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ALBUQUERQUE, N.M. (AP) — A mother whose 4-year-old was being abducted chased the suspect down and crashed her vehicle into his car, triggering a manhunt and the arrest of the suspect, Albuquerque police said Thursday.
The young girl was playing in her yard at St. Anthony's Plaza Apartments in Albuquerque's North Valley about 6:30 p.m. Wednesday when a group of teenagers saw the kidnapping and ran to alert the girl's mother, police said.
The family called 911 and the mother jumped into her vehicle and gave chase for about seven miles, unaware the man had pushed the girl out of the silver Buick before fleeing the apartment complex, authorities said. The girl was found wandering nearby, uninjured, police said.
According to police, the mother, who has not been identified, followed the suspect and finally rammed into his car near an intersection. The suspect fled on foot, police said.
The attempted kidnapping sparked a massive manhunt Wednesday as more than two dozen officers went door-to-door in the area looking for the suspect. A helicopter with heat-sensor cameras also was sent in for the search, authorities said.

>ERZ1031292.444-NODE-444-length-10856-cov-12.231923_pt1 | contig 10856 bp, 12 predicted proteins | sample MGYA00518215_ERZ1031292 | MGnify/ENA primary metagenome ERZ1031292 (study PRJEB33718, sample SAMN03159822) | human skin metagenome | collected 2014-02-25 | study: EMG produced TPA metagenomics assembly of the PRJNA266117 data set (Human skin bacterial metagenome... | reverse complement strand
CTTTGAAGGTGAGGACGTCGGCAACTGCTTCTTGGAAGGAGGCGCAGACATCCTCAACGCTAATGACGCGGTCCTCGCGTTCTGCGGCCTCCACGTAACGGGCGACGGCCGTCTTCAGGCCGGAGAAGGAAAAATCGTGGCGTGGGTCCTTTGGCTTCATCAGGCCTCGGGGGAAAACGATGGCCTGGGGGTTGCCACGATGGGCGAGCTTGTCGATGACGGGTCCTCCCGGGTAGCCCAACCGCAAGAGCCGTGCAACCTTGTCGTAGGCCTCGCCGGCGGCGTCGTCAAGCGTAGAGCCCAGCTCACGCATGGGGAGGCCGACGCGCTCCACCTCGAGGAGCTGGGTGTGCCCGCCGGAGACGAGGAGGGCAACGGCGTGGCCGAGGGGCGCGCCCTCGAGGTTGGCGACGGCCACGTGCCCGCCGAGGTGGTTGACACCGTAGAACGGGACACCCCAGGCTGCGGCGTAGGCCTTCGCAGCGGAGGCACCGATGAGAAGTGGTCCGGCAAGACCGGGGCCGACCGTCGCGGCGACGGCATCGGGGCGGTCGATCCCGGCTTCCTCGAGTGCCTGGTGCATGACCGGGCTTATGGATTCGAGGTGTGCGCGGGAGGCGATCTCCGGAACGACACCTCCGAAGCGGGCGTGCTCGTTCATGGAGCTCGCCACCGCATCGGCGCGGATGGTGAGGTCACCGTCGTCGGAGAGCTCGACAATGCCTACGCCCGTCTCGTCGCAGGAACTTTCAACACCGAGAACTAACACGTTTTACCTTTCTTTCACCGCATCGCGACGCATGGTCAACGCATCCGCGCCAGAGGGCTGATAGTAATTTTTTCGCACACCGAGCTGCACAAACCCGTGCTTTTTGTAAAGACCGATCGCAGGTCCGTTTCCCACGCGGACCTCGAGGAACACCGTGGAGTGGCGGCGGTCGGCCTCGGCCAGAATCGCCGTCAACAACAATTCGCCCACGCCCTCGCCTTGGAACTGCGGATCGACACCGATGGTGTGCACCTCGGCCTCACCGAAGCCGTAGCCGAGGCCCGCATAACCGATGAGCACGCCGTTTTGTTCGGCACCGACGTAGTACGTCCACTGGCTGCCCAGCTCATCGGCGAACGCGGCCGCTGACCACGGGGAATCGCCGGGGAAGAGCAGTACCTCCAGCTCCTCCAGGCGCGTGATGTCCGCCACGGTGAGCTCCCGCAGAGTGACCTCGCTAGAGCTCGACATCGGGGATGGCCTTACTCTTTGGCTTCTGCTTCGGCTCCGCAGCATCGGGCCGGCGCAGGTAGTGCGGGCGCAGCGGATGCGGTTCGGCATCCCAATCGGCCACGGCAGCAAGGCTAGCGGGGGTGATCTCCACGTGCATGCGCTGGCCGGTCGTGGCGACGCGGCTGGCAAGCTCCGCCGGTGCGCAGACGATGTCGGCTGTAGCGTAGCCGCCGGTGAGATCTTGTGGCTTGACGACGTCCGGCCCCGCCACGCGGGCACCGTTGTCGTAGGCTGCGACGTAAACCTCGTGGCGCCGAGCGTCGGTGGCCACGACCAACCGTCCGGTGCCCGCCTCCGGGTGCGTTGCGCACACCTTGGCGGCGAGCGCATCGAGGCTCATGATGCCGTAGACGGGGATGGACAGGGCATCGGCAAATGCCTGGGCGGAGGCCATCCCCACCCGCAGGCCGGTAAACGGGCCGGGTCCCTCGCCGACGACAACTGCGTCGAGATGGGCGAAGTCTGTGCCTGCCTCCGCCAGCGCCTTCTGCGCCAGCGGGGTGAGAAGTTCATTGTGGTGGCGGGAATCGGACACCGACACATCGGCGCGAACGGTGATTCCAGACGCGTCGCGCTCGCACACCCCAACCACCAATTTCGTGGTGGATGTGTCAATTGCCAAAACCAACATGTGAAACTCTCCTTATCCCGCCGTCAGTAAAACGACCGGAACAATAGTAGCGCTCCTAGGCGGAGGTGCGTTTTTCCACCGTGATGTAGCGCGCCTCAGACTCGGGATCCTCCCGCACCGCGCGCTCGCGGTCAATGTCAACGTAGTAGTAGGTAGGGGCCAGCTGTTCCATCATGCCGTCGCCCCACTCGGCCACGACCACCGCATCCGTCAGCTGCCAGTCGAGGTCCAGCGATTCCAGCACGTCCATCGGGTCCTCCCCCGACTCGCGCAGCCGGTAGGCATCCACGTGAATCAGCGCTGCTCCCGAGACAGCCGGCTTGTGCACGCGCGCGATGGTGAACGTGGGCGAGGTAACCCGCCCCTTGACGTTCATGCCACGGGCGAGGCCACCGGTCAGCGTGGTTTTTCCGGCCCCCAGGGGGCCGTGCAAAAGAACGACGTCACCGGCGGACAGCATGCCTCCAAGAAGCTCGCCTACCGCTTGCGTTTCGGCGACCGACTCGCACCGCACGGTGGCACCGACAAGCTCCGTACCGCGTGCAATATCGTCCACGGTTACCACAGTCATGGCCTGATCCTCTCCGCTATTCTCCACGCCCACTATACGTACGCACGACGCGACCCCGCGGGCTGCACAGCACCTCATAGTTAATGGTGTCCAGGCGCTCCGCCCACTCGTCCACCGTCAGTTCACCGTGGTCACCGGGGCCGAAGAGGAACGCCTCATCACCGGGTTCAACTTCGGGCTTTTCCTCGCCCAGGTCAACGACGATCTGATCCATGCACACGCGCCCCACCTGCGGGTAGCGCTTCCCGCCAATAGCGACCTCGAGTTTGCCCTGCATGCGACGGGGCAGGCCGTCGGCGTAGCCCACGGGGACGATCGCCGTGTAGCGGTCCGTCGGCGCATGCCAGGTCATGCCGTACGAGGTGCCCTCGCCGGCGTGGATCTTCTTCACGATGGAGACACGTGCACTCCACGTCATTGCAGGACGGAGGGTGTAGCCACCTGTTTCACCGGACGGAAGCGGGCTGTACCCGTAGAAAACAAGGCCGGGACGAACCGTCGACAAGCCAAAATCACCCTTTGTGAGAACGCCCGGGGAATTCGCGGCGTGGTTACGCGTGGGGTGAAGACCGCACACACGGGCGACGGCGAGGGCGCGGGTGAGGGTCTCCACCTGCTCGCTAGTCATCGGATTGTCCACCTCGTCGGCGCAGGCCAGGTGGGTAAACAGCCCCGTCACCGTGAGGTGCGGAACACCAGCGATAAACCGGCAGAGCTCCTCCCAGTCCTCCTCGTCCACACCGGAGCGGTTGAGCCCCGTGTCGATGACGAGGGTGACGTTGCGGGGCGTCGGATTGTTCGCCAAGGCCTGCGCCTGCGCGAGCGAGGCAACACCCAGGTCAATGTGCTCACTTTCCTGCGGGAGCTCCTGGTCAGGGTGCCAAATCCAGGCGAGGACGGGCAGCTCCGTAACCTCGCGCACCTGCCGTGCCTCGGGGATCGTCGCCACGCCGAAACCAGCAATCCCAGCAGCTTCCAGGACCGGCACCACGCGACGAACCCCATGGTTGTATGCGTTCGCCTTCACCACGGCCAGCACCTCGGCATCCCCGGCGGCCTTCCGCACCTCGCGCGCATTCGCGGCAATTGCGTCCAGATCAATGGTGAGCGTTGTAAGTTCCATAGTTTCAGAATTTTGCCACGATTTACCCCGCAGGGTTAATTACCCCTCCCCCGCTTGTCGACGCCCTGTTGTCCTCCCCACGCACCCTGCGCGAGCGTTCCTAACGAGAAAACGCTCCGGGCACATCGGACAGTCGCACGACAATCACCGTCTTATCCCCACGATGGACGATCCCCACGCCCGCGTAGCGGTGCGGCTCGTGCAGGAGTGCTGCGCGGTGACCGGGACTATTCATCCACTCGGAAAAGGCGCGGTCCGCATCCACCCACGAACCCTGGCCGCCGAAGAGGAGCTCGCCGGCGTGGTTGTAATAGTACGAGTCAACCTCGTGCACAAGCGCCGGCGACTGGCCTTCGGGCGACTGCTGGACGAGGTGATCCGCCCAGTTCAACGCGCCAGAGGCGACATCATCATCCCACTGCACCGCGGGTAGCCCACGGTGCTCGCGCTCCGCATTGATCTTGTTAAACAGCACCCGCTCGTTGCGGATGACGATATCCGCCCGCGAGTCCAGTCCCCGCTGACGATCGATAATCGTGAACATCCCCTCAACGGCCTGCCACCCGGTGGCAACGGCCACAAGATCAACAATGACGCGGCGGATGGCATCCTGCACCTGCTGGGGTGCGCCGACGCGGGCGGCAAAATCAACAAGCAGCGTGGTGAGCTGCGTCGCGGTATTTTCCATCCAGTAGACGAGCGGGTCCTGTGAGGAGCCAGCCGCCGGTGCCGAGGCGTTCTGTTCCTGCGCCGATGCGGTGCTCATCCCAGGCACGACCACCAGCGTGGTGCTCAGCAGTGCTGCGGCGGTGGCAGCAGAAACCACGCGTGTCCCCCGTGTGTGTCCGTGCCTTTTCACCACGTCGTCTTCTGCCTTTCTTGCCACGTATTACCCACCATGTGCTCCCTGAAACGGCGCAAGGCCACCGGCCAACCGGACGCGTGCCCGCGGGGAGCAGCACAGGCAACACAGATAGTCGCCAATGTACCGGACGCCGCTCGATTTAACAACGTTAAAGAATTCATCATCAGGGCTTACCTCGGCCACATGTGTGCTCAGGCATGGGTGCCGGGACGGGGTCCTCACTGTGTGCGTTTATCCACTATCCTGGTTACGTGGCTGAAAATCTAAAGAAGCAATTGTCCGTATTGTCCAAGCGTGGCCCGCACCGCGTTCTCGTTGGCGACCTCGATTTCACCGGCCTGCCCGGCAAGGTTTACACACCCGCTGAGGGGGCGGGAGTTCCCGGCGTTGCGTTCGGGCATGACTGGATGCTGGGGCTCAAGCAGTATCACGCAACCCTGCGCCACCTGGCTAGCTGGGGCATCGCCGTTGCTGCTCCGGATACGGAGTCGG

Police arrested David Hernandez, 31, on Thursday afternoon and he was charged with kidnapping, police spokeswoman Tasia Martinez said.
It was not known if Hernandez had an attorney.
Kevin Abar, assistant special agent in charge of Homeland Security Investigations, confirmed to The Associated Press that federal agents also helped Albuquerque police with the investigation.
In February, HSI and local enforcement agencies launched the Sexual Predator and Exploitation Enforcement Detail, or SPEED — a task force aimed at finding missing and abducted children.
Police were also investigating a possible connection to the abduction and sexual assault of a 6-year-old from the same apartment complex last week. The suspect in that case was described as a male in a silver or gray vehicle.
Gilbert Hernandez, 25, a resident at the St. Anthony's, said he found the 6-year-old last week and was the one who contacted police. "This place isn't safe. People always let their kids run around here," Hernandez said. "We are all on the lookout now."